Last night’s Republican presidential debates focused on foreign policy, but as you might expect the question of our response to terrorist attacks touched on issues of religion and religious liberty. Two conversations specifically were 1) the recent proposal to temporarily ban all Muslims from entering the United States (see earlier posts on that subject here and here), and 2) the idea of increasing surveillance on, and even closing, some mosques.
Candidates in both the main debate and the so-called “undercard” debate discussed these issues so I compiled their responses according to those two topics.
On the proposal to ban all Muslims from entering the United States:
GOV. LINDSEY GRAHAM, (R) SOUTH CAROLINA: You may think this makes us safe, but it doesn’t. . . . Donald Trump has done the one single thing you cannot do. Declare war on Islam itself. ISIL would be dancing in the streets, they just believe in dancing. This is a coup for them, and to all of our Muslim friends throughout the world, like the King of Jordan and the President of Egypt, I am sorry. He does not represent us. If I am President, we will work together. People in the faith to all over the world destroy this radical ideology. Declaring war on the religion only helps ISIL.
PATAKI: To target a religion and say that, regardless of whether you’re an American soldier who’s fought on our side or allies we have overseas, simply because of your religion we’re going to ban you is un-American, it is unconstitutional and it is wrong. And by the way, Wolf, now there was a group that tried to do that 150 to 160 years ago, they were called the Know-Nothing Party. They wanted to ban Catholics. They thought they were going to destroy America.
SANTORUM: Of course I [believe in religious liberty for Muslims]. But what Donald Trump was saying was nothing against Muslims. His comment was against this administration who doesn’t have a policy to properly vet people coming into this country. Let’s just be honest about what’s — what’s being talked about here. And I know people will pile on because it makes sense to pile on, maybe from the polls. But he brings up a legitimate issue. The fact of the matter is not all Muslims are Jihadists and no one, including I suspect, Donald Trump would say that. But the reality is, all Jihadists are Muslims.
HUCKABEE: . . .So I want to make it very clear that when I [called the plan impossible and unconstitutional], I was simply speaking that I’m not sure that you can have a religious test per se. And it’s very impractical because if somebody comes to our borders and says I’d like to come in. They say are you a Muslim? Well, they’re — if they’re going to come in here to kill us, they’re not gonna say yeah, and I’m coming to kill you. They’re going to lie about it. Anybody that will kill you, for God’s sake, will lie to you.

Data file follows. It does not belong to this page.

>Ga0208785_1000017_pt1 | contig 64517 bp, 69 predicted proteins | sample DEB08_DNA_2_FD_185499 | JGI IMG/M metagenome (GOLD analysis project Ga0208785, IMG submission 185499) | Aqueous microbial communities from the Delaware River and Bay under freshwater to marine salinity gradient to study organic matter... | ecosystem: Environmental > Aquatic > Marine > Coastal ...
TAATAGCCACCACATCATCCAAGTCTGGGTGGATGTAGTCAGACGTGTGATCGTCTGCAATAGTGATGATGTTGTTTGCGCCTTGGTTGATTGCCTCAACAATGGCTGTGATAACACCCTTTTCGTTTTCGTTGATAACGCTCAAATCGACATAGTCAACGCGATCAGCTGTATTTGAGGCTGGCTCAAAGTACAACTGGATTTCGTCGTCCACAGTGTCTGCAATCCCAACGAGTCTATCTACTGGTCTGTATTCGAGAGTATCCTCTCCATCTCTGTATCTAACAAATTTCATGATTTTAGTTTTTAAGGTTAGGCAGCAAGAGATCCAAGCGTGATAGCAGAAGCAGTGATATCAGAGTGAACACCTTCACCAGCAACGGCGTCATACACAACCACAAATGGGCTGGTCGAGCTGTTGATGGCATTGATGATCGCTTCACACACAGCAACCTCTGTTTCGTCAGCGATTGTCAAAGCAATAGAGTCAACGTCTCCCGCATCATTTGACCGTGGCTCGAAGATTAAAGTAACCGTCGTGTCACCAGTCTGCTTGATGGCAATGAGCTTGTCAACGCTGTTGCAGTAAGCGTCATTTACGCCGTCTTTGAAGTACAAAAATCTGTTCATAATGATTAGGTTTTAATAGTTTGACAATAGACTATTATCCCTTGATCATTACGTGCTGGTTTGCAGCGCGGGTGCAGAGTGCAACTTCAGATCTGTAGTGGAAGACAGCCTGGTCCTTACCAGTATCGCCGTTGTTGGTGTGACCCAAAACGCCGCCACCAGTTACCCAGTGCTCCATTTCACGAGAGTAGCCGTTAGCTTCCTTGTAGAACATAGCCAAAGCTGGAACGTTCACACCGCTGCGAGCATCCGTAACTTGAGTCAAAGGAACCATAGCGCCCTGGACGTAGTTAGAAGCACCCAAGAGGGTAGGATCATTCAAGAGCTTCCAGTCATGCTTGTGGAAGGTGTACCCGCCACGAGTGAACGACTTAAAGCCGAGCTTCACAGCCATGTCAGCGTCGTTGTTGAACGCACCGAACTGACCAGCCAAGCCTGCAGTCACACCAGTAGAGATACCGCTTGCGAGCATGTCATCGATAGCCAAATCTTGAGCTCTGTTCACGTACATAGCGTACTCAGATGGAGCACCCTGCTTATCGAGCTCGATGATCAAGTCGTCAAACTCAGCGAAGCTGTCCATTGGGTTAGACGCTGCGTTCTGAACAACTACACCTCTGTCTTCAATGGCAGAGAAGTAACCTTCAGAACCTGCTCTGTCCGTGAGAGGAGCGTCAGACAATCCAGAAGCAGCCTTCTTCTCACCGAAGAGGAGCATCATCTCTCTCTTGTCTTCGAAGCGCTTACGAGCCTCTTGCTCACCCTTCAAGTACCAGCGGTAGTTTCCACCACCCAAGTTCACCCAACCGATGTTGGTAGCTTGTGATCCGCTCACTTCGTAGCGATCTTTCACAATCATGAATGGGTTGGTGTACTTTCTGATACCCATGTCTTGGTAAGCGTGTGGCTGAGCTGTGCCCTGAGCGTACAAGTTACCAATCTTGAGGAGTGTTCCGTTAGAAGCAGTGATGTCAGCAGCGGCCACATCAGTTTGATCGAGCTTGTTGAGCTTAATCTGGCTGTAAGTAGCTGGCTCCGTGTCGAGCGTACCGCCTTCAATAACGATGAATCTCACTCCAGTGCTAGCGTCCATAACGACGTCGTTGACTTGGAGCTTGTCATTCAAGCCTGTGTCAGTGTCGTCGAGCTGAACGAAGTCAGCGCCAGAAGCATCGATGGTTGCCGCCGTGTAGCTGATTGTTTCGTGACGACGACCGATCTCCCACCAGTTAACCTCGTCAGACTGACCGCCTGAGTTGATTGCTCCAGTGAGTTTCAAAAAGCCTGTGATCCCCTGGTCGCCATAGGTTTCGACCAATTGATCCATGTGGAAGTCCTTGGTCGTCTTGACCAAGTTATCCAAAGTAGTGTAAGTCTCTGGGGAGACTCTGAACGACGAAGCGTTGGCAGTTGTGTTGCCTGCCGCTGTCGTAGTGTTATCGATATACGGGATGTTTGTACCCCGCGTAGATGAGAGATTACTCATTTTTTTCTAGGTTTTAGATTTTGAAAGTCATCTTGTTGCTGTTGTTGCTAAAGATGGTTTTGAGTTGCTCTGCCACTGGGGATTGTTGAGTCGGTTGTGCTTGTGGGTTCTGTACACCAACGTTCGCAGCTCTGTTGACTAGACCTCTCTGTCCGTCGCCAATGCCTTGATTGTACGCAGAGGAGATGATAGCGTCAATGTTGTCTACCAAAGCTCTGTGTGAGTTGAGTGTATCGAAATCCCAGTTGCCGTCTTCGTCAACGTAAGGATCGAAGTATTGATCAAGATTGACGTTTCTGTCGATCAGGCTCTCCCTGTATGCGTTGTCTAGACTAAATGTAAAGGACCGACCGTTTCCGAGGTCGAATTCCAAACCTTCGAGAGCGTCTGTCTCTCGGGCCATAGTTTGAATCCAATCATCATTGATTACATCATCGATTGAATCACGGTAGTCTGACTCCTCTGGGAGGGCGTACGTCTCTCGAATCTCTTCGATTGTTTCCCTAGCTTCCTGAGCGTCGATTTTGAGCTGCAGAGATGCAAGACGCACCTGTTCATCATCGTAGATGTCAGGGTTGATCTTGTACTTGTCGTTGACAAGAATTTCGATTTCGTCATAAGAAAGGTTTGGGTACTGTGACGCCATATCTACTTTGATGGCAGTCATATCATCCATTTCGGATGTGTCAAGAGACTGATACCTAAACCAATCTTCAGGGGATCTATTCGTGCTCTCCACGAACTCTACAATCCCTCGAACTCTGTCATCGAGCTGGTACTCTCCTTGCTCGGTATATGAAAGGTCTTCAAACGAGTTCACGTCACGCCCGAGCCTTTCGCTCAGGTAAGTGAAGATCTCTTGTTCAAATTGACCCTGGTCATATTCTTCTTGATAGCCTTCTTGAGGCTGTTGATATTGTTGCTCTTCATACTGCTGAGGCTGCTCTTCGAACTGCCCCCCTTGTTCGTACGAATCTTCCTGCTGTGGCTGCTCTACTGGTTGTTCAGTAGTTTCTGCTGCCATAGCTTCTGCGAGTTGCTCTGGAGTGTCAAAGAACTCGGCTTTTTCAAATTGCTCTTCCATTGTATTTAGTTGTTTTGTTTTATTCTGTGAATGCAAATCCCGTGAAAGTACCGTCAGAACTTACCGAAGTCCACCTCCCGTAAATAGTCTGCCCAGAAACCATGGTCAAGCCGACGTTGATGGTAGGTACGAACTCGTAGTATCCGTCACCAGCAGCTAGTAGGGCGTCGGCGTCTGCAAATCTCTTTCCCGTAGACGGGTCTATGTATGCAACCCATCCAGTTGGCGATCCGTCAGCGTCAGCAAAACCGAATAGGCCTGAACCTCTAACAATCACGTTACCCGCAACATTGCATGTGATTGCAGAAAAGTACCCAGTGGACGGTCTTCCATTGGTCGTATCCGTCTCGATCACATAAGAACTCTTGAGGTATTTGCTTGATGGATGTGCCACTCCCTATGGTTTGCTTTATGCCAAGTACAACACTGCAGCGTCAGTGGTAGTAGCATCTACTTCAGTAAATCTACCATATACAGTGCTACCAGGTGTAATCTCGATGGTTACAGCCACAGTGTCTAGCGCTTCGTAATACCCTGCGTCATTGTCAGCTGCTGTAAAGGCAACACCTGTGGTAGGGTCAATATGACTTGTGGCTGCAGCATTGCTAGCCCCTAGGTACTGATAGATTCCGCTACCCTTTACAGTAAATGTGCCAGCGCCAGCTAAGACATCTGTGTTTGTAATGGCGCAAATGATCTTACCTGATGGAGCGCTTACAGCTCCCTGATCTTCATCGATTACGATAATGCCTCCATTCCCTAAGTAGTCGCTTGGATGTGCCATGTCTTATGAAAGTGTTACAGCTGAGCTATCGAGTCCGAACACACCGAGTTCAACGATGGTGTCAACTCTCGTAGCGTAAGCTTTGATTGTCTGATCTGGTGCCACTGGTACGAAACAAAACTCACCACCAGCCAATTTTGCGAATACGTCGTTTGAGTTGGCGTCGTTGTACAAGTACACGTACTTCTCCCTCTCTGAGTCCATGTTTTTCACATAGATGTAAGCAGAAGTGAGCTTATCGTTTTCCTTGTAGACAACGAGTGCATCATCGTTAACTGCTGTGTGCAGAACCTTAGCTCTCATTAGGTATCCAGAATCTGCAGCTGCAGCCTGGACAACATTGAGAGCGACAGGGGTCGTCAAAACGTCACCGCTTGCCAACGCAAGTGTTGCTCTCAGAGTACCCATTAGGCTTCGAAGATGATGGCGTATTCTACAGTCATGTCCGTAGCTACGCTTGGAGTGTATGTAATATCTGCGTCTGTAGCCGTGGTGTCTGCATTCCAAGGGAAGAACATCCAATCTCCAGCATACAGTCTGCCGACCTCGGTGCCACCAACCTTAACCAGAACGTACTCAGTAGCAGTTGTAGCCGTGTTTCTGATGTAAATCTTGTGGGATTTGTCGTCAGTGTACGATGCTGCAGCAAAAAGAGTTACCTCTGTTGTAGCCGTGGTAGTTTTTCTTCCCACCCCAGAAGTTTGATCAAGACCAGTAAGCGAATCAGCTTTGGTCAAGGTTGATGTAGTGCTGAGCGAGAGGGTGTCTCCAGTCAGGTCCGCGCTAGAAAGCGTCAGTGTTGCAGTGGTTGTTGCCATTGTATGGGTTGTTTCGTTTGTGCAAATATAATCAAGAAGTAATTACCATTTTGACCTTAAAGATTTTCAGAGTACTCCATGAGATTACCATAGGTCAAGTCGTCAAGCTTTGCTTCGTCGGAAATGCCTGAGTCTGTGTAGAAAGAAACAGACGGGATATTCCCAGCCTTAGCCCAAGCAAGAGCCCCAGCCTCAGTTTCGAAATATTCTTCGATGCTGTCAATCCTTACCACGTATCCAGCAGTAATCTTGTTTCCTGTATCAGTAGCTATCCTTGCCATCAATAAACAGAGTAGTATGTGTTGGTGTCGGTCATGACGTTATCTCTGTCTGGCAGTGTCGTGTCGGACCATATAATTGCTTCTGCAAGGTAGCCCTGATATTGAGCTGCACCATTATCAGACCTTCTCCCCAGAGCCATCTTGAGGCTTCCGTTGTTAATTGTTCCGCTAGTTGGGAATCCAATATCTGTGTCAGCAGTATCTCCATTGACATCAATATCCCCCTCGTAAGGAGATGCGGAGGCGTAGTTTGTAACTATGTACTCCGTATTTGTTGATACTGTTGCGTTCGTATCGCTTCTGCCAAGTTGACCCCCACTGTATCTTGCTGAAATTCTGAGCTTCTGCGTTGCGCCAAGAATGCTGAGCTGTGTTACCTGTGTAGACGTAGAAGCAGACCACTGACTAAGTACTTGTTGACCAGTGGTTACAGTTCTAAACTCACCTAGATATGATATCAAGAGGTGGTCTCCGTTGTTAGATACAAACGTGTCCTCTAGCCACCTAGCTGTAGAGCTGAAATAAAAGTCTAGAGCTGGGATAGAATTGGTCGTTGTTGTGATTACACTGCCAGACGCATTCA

BUSH: Banning all Muslims will make it harder for us to do exactly what we need to do, which is to destroy ISIS. We need a strategy. . . .
We need to engage with the Arab world to make this happen. It is not a serious proposal to say that — to the people that you’re asking for their support that they can’t even come to the country to even engage in a dialogue with us. That’s not a serious proposal. We need a serious leader to deal with this. And I believe I’m that guy.
[Moderator] BLITZER: Senator Rubio — You have said banning Muslims is unconstitutional. But according to a recent ABC News-Washington Post poll, a majority of Republicans support Mr. Trump’s idea. Why are they wrong?
RUBIO: Well, I understand why they feel that way, because this president hasn’t kept us safe. The problem is we had an attack in San Bernardino. And we were paying attention to the most important issue we have faced in a decade since 9/11, and then all the talk was about this proposal, which isn’t going to happen.
CRUZ: I understand why Donald made that proposal. I introduced legislation in the Senate that I believe is more narrowly focused at the actual threat, which is radical Islamic terrorism, and what my legislation would do is suspend all refugees for three years from countries where ISIS or Al Qaida control substantial territory.
HEWITT: So you’re saying you disagree because he’s too broad and you have a narrower focus? Why do you disagree with him?
CRUZ: Well, you know, I’m reminded of what FDR’s grandfather said. He said, “All horse-thieves are Democrats, but not all Democrats are horse-thieves.”
In this instance, there are millions of peaceful Muslims across the world, in countries like India, where there is not the problems we are seeing in nations that are controlled — have territory controlled by Al Qaida or ISIS, and we should direct at the problem, focus on the problem, and defeat radical Islamic terrorism. It’s not a war on a faith; it’s a war on a political and theocratic ideology that seeks to murder us.
On surveillance of and closure of mosques: